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Twin County Regional Hospital (TCRH) now offers digital mammography, the latest technology available in the fight against breast cancer.
The new system includes integrated computer aided detection (CAD), which provides a “second look” for the radiologists to focus attention to potential areas of concern, improving the accuracy of cancer detection, according to a press release from the hospital.
“Digital mammography is different from conventional mammography in how the image of the breast is acquired and more importantly viewed,” said Martha A. Cole, director of marketing director of marketing. “The use of mammography, and in particular digital mammography, has greatly enhanced the ability to detect breast cancer at an early stage, when it’s most treatable.”
Digital mammography detected significantly more cancers than screen-film mammography in women 50 and younger, premenopausal and perimenopausal women, and women with dense breasts, according to results from the American College of Radiology Digital Mammographic Imaging Screening Trial (DMIST). All mammograms at Twin County Regional Hospital are now performed with digital mammography system.
Cole said breast cancer statistics are staggering:
• One of eight women living in the U.S. will get breast cancer in her lifetime.
• Breast cancer is the second leading cause of cancer death in the U.S., and the leading cause of death in 35 to 65 year old women.
“The good news is that if breast cancer is found early, before the cancer has spread, the five year survival rate is 98 percent,” Cole said. Over 2.5 million American women with a history of breast cancer are alive today thanks largely to the many new techniques for finding and treating the disease. “Twin County Regional Hospital is very excited to be able to offer this newest technology for breast cancer detection,” said TCRH mammography technologist Kim Kimble.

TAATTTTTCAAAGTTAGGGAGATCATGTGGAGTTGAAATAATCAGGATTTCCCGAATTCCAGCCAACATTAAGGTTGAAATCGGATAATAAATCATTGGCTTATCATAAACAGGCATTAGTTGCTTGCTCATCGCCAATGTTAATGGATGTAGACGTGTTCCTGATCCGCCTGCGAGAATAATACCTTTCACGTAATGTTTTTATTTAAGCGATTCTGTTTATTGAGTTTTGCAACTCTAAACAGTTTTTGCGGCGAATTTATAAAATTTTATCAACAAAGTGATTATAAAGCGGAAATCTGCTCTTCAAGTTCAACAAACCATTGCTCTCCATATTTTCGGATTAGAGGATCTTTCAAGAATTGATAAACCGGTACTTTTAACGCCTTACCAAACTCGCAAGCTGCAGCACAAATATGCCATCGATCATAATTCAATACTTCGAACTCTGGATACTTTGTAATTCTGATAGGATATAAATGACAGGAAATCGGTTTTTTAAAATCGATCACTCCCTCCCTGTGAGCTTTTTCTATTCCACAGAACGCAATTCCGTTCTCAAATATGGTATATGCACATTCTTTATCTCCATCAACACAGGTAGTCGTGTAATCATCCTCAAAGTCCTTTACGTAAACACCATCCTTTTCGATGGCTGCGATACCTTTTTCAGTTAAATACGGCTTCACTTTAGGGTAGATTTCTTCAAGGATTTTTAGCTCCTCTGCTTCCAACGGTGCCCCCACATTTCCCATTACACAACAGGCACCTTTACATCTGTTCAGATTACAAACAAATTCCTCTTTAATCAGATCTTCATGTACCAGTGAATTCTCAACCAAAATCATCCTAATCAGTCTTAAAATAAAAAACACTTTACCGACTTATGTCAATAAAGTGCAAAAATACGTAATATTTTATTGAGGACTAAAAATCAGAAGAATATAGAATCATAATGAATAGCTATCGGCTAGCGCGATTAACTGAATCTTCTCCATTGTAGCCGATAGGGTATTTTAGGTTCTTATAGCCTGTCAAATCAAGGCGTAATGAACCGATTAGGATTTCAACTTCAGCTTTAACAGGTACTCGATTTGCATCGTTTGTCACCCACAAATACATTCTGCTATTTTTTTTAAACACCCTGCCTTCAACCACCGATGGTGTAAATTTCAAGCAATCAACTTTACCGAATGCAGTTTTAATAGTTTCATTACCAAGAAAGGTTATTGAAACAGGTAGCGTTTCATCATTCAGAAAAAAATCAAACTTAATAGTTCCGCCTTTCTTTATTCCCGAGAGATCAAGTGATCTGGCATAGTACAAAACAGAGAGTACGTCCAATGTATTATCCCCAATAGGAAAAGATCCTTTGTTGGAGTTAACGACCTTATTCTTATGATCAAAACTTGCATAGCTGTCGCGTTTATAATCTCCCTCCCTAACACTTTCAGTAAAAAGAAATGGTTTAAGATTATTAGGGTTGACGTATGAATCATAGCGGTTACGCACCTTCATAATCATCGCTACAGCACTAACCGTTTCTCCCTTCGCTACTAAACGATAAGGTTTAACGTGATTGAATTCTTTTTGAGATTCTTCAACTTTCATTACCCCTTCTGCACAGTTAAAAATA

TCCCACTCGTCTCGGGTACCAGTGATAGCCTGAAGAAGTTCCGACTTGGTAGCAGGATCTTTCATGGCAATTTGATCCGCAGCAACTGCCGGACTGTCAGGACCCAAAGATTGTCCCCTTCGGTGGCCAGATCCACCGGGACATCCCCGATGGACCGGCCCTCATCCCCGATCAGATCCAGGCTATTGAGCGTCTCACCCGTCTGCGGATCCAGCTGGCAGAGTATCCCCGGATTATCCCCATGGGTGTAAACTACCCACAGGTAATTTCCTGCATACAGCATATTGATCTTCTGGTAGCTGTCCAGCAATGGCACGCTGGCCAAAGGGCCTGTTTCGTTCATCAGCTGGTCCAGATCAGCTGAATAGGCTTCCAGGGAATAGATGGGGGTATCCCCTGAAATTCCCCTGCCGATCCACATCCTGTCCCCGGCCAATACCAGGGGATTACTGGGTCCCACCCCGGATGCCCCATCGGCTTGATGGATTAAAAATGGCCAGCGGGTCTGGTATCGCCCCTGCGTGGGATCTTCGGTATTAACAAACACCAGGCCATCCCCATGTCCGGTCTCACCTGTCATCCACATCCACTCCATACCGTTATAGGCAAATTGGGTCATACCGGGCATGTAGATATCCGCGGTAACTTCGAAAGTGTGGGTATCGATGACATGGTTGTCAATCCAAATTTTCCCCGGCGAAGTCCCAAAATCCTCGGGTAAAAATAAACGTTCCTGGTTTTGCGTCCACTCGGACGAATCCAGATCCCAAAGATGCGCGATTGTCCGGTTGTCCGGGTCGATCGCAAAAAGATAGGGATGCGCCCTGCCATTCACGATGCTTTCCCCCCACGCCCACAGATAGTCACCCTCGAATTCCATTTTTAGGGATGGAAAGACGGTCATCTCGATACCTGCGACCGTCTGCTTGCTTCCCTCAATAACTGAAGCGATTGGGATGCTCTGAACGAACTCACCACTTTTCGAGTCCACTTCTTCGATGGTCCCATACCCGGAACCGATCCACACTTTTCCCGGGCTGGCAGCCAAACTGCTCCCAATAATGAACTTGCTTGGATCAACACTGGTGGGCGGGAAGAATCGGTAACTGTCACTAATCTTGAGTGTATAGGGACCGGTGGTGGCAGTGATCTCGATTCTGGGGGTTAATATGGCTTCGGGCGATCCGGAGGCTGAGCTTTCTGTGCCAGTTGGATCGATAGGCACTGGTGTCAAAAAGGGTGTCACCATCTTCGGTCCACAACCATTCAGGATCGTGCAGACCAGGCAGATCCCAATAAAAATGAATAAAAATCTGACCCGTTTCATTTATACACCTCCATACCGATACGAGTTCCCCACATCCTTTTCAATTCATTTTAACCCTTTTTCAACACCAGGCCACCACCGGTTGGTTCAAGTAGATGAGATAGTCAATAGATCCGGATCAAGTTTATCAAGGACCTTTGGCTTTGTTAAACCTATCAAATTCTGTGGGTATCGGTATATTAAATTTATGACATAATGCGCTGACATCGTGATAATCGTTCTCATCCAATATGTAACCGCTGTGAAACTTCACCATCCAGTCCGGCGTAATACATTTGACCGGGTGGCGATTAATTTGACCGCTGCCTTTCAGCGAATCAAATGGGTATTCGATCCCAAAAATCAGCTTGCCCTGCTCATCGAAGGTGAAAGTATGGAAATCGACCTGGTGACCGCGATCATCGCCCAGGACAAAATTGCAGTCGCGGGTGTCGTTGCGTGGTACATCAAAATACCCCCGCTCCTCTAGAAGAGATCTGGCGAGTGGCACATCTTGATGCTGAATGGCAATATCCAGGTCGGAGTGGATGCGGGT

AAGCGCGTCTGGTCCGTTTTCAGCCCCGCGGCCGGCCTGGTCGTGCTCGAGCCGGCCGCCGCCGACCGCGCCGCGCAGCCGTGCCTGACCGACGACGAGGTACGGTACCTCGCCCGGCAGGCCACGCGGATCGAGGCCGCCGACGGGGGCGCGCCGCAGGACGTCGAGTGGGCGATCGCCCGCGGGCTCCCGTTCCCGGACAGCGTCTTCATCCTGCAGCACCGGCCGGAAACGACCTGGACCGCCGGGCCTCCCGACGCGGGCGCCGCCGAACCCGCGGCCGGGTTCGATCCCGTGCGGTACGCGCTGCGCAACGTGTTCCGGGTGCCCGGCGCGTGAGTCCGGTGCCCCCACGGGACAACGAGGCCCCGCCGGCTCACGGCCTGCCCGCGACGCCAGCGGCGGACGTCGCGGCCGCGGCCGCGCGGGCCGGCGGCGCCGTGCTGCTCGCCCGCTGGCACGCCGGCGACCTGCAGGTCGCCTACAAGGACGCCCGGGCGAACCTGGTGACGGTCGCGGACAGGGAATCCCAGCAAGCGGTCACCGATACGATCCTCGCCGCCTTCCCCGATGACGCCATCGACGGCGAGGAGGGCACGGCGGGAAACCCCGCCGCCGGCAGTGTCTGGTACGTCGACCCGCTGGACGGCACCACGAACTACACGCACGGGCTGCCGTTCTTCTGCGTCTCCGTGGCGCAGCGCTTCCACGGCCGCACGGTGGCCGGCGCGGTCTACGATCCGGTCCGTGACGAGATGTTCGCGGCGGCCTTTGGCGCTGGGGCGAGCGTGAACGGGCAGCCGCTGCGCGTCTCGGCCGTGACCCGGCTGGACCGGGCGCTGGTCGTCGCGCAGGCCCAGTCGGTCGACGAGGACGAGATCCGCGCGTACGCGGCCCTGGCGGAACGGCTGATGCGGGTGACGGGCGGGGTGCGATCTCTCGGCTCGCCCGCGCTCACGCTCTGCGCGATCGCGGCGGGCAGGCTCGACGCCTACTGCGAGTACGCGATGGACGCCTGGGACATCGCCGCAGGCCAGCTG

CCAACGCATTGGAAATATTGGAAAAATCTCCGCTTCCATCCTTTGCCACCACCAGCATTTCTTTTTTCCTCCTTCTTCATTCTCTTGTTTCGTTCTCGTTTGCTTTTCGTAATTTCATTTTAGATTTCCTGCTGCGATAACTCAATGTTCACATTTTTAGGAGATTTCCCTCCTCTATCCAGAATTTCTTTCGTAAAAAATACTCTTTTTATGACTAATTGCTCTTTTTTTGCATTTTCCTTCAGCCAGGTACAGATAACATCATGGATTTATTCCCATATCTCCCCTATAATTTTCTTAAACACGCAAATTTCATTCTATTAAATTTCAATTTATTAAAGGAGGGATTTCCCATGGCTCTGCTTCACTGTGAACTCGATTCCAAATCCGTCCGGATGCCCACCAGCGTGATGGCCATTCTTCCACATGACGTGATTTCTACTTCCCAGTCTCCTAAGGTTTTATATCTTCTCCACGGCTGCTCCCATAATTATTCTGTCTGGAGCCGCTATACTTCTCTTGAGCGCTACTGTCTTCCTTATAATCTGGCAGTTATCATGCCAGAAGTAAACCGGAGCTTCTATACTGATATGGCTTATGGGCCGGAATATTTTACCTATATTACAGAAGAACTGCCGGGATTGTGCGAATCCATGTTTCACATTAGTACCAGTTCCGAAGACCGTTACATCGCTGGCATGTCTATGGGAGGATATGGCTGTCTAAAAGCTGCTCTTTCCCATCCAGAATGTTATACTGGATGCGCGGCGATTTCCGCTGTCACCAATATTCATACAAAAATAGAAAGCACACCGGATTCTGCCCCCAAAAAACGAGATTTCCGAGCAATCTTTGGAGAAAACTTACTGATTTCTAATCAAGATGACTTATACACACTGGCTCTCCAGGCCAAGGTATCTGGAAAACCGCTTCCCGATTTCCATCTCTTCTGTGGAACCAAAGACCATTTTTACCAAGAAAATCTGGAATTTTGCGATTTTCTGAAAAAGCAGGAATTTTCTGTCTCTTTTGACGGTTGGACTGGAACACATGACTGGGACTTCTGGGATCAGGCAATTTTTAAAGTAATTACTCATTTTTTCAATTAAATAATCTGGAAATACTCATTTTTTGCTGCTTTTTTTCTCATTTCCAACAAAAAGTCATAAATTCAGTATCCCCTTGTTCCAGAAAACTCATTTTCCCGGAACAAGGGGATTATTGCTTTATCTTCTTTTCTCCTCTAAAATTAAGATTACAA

For most women 40 and over, an annual mammogram is the best way of finding breast cancer early. Mammograms play a central part in the early detection of breast cancer because they can detect changes in the breast that may be early signs of cancer, but are too small or subtle to be felt.
“By offering the latest technology in mammography, TCRH, a Duke LifePoint Hospital, is committed to the fight against breast cancer and hopes to increase the number of women who follow the recommendations for regular screenings,” the press release said.
For more information about this life-saving technology or to schedule a mammogram appointment, call TCRH Diagnostic Imaging at 236-1680.
OPEN HOUSE PLANNED
Community members are invited to join Twin County Regional Hospital for an open house to view the new digital mammography technology and renovated mammography suite on Oct. 4, any time between 5 and 7 p.m., in the Diagnostic Imaging Department on the first floor. Light refreshments will be available. For more information on the open house, call 236-1654.